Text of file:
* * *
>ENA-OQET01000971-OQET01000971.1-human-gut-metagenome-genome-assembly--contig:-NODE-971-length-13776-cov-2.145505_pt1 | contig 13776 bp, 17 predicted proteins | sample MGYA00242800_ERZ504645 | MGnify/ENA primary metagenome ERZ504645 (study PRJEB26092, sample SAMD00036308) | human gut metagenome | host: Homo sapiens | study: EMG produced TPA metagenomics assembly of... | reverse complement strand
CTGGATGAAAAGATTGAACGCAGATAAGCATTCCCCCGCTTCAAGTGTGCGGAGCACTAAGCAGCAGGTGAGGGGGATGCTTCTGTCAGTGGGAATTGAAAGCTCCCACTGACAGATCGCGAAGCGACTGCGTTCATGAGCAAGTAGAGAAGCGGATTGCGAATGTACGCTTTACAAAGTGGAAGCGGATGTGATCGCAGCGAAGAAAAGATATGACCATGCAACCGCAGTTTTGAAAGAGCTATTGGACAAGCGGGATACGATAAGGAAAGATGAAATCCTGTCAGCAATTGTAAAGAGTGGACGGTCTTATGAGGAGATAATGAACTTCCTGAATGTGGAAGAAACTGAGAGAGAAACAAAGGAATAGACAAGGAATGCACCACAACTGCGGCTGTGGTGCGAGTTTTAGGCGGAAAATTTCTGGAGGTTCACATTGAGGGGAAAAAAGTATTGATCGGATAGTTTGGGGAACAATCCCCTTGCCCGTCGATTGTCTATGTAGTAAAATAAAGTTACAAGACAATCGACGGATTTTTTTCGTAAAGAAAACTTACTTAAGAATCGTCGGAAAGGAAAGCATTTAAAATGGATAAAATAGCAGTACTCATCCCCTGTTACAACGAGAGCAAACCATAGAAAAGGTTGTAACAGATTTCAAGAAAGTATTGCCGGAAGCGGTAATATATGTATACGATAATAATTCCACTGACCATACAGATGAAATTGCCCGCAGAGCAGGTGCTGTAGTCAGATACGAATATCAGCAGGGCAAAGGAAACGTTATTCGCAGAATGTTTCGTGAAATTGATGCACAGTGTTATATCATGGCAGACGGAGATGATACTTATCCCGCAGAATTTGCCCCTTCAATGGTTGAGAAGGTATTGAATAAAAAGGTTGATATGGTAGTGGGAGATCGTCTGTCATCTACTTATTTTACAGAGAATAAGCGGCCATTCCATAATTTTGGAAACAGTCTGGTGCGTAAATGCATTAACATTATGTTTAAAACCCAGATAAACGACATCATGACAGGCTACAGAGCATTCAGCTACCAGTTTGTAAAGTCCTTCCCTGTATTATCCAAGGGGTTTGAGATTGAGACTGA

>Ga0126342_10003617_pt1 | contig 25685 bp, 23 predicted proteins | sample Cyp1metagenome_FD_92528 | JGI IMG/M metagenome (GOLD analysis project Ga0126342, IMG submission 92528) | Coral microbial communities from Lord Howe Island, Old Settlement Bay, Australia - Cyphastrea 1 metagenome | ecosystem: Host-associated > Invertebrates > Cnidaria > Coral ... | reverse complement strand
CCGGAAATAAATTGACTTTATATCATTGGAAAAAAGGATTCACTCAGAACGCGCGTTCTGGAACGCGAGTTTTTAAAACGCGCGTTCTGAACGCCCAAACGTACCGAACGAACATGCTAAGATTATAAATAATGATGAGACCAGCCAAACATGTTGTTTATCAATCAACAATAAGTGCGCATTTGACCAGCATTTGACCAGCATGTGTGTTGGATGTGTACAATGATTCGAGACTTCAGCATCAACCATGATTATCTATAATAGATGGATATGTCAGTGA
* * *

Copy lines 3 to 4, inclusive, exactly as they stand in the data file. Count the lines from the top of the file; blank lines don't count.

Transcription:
>Ga0126342_10003617_pt1 | contig 25685 bp, 23 predicted proteins | sample Cyp1metagenome_FD_92528 | JGI IMG/M metagenome (GOLD analysis project Ga0126342, IMG submission 92528) | Coral microbial communities from Lord Howe Island, Old Settlement Bay, Australia - Cyphastrea 1 metagenome | ecosystem: Host-associated > Invertebrates > Cnidaria > Coral ... | reverse complement strand
CCGGAAATAAATTGACTTTATATCATTGGAAAAAAGGATTCACTCAGAACGCGCGTTCTGGAACGCGAGTTTTTAAAACGCGCGTTCTGAACGCCCAAACGTACCGAACGAACATGCTAAGATTATAAATAATGATGAGACCAGCCAAACATGTTGTTTATCAATCAACAATAAGTGCGCATTTGACCAGCATTTGACCAGCATGTGTGTTGGATGTGTACAATGATTCGAGACTTCAGCATCAACCATGATTATCTATAATAGATGGATATGTCAGTGA